Thread Number: 72816  /  Tag: Wringer Washers
Starting At The Beginning - Maytag Wringer
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Post# 962102   10/12/2017 at 09:13 (348 days old) by wrungfinger (north central Canada)        

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Our three year old automatic washer stopped working - its computer brain is scrambled...the hot/cold mixer gave up and the drain pump sounds like it is burned out. Enough. So I pulled out the Maytag wringer that my wife used growing up on the farm in NE Iowa. It still works.

I began disassembling it last night, cleaning and evaluating. I removed the grease on the wringer parts, which has hardened, removed the rust and water deposits, and oiled and greased and reassembled it. The wringer is a wonder to behold!

Today I have started disassembling the washer itself.

I have been informed that it is a Maytag Model E2...produced October 1965. Just for reference: it has a square aluminum tub...its serial number is 19638 XT and is stamped into the metal on the rear of the machine just below the aluminum has a red emergency shut-off on the wringer...and it has raised metallic letters that spell out MAYTAG on the front of the machine instead of a decal. The decal on the rear that identifies the model has fully disintegrated.

Are there parts and service manuals available for this machine?

I'll start there with a question and an introduction. I'm sure glad that this forum exists. I'm sure that I will have more questions shortly. I see that I will need new gaskets as I see that many are leaking.

We have long thought of going back to wringer washers and now with our kids gone the laundry is more manageable. We give up on fully automatic's the last straw with this one...yes, it's back to wrung fingers for us (my wife no longer has braids so I think has gotten over her nervous tick when it comes to wash day ;) )

Thanks for any help...


Post# 962108 , Reply# 1   10/12/2017 at 09:28 (348 days old) by Unimatic1140 (Minneapolis)        

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Hi Craig and welcome. There is a comprehensive Maytag wringer washer service manual here...


Post# 962127 , Reply# 2   10/12/2017 at 11:23 (348 days old) by Gyrafoam (Roanoke, VA)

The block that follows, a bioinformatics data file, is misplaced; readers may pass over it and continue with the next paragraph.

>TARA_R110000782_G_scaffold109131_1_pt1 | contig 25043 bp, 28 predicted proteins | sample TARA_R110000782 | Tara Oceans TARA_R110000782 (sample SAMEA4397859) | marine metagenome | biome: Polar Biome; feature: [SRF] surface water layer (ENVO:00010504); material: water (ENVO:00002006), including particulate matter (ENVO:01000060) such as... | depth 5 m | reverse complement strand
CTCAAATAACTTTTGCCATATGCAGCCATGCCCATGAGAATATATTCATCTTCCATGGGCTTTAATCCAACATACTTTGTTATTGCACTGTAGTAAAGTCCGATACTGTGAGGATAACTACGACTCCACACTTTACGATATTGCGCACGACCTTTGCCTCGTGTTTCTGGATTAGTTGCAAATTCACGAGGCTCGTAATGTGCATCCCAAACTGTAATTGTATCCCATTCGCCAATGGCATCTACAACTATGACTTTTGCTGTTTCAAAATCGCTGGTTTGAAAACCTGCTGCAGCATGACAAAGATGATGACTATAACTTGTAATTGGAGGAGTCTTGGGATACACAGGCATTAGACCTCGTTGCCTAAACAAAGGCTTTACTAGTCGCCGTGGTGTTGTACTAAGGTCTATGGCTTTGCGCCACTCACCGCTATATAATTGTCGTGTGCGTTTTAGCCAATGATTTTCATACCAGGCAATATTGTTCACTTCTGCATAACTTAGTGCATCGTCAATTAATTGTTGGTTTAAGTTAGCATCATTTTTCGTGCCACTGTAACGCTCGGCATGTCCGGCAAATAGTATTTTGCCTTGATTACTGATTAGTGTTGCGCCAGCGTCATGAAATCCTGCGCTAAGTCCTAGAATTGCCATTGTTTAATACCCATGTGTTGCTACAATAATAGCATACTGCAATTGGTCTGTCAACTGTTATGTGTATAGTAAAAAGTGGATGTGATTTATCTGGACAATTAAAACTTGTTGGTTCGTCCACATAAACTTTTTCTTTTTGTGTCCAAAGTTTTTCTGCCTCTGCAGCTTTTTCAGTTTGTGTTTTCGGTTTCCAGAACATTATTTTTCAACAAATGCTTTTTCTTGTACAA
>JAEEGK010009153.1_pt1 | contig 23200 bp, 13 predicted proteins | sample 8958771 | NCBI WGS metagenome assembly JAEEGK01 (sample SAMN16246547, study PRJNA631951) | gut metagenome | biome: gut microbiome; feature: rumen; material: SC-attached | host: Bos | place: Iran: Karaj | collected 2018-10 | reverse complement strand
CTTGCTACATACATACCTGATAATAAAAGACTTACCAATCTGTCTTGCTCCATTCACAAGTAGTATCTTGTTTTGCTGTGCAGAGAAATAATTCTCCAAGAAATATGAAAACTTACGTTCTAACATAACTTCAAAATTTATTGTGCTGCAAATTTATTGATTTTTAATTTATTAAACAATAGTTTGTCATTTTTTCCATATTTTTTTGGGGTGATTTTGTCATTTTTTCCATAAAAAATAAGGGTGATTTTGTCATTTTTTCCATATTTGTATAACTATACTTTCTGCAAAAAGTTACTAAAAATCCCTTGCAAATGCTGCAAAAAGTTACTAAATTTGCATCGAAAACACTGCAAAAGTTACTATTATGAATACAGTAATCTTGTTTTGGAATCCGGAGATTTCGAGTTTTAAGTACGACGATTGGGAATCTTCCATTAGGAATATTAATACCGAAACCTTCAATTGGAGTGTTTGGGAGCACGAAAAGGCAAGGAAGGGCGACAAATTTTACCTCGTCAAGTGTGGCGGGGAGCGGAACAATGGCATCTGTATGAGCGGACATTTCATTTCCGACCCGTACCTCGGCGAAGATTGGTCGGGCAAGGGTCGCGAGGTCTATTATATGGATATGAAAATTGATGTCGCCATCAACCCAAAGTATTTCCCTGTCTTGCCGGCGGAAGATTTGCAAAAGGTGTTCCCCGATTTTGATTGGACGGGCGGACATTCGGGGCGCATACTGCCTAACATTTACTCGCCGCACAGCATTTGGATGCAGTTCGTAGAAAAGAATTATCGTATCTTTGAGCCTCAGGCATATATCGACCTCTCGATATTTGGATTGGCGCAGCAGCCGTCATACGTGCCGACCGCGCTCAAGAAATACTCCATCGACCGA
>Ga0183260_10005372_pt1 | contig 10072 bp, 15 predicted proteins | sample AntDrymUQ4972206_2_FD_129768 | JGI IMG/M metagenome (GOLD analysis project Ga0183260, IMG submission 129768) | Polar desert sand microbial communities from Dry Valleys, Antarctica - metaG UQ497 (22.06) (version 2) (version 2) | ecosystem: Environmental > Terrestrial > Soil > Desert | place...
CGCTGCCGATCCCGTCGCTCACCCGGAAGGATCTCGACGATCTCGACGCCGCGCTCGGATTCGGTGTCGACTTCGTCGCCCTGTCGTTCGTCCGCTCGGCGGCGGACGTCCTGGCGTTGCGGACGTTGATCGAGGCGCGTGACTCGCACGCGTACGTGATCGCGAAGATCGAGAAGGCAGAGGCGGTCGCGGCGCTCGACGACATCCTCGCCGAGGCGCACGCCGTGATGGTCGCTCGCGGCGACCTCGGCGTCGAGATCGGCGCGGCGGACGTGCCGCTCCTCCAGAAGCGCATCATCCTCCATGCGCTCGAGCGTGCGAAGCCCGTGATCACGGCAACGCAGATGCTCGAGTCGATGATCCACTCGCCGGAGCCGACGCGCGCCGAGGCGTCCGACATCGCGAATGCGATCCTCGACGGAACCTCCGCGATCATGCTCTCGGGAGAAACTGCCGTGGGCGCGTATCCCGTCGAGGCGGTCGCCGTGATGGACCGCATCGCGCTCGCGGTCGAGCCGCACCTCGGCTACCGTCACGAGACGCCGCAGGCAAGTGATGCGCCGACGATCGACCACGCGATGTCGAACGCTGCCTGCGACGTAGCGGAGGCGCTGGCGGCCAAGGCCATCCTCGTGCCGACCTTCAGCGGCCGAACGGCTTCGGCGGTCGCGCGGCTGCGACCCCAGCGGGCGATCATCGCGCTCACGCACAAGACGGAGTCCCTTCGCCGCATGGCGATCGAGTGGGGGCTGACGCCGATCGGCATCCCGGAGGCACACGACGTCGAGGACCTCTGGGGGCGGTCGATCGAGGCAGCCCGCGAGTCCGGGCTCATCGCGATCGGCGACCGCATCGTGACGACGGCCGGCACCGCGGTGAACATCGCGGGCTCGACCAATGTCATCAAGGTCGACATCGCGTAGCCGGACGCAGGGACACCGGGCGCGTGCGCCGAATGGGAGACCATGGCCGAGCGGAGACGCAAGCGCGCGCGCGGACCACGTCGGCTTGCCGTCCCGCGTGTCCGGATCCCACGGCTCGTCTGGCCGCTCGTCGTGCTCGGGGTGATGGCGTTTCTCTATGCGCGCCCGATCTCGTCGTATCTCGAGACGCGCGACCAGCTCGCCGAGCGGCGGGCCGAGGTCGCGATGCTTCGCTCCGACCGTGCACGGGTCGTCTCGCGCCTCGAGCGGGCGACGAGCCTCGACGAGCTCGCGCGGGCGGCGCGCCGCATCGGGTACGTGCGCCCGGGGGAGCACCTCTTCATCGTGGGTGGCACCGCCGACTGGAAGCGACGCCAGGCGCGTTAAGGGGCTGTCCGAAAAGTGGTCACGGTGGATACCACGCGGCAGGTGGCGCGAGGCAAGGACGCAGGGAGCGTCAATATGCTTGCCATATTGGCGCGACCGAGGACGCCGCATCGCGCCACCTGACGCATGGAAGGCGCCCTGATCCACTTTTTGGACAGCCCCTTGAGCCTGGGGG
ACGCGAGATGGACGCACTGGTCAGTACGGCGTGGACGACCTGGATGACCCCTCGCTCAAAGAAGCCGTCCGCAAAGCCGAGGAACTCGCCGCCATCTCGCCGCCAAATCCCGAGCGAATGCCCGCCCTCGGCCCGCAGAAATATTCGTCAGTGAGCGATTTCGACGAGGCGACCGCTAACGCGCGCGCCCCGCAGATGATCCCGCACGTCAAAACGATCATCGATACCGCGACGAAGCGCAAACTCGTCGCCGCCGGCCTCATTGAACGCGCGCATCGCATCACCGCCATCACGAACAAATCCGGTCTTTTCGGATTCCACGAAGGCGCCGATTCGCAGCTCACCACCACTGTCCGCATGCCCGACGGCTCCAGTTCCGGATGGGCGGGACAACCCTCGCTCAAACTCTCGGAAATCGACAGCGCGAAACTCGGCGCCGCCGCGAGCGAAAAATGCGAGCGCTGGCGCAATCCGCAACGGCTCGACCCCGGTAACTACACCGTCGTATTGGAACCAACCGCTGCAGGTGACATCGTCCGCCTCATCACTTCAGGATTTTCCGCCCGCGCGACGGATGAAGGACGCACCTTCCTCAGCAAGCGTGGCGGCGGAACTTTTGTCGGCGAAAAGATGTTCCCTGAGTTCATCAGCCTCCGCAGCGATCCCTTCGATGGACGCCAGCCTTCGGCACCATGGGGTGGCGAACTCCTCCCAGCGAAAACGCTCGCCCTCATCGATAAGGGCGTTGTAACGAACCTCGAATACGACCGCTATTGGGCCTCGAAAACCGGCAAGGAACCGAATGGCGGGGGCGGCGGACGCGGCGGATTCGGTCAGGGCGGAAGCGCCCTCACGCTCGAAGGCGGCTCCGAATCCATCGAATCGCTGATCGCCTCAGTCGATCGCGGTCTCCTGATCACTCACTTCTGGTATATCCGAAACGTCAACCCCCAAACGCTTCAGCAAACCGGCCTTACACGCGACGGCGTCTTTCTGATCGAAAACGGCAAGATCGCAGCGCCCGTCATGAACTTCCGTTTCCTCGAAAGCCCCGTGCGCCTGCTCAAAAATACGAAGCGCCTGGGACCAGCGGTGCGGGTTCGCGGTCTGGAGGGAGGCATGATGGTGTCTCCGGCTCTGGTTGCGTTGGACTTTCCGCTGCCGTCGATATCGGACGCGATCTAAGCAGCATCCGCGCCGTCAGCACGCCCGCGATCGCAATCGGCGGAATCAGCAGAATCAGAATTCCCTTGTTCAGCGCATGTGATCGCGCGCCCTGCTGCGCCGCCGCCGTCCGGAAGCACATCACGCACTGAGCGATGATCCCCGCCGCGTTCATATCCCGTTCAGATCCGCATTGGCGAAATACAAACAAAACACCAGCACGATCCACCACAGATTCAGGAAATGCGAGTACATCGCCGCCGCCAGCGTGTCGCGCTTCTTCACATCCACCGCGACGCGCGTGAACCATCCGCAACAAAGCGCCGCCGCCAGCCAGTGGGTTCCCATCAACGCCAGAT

The Maytag manual washers are still a hot commodity because they keep on going.
If your wife has any relatives left back in Iowa, you should have them searching estate sales for minty Maytag Automatics, which also keep on going. Probably getting harder to find parts for the old Automatics, though, thanks to Whirlpool.

Best wishes, you will get it up and running!

Post# 962266 , Reply# 3   10/13/2017 at 08:18 (347 days old) by wrungfinger (north central Canada)        

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...thank you!

...started it up yesterday...there was a problem reversing the wringer. Took the wringer gear apart and the gear that drives the lower wringer roller itself is badly worn so i removed that. Is it better to look for a new gear or are the entire wringer portion available?

...and I cannot remove the agitator, it seems to be frozen in place. Is this common?

Post# 962269 , Reply# 4   10/13/2017 at 09:10 (347 days old) by Launderess (Quiet Please, There´s a Lady on Stage)        
According to the various copies of Maytag service manuals

launderess's profile picture
For wringer washers, Maytag advised for wringer head it was often better to simply replace the thing than dive in with repairs. Though they did list how to go about various repair jobs. What part is damaged/broken. If possible take pictures and post, then others can advise. If lucky a replacement can be had from various sources.

Yes, stuck agitators are *very* common with Maytag wringers. You can search the archives for a listing of myself and others who had to deal with that situation.

Basically what happens is that often previous users did not heed Maytag's advice about removing agitator after each wash day, allowing tub to dry before replacing, and or occasionally applying lubricant to shaft. What happens is the shaft and spline (if am using terms correctly) fuse together.

If you are lucky it will only be hardened muck, grime, detergent and or soap residue combined with God only knows what else that is binding the agitator to shaft. Try filling the tub about halfway with the hottest water possible. Allow to sit for half an hour or so, then drain. Now attempt to dislodge the agitator. If no luck, repeat.

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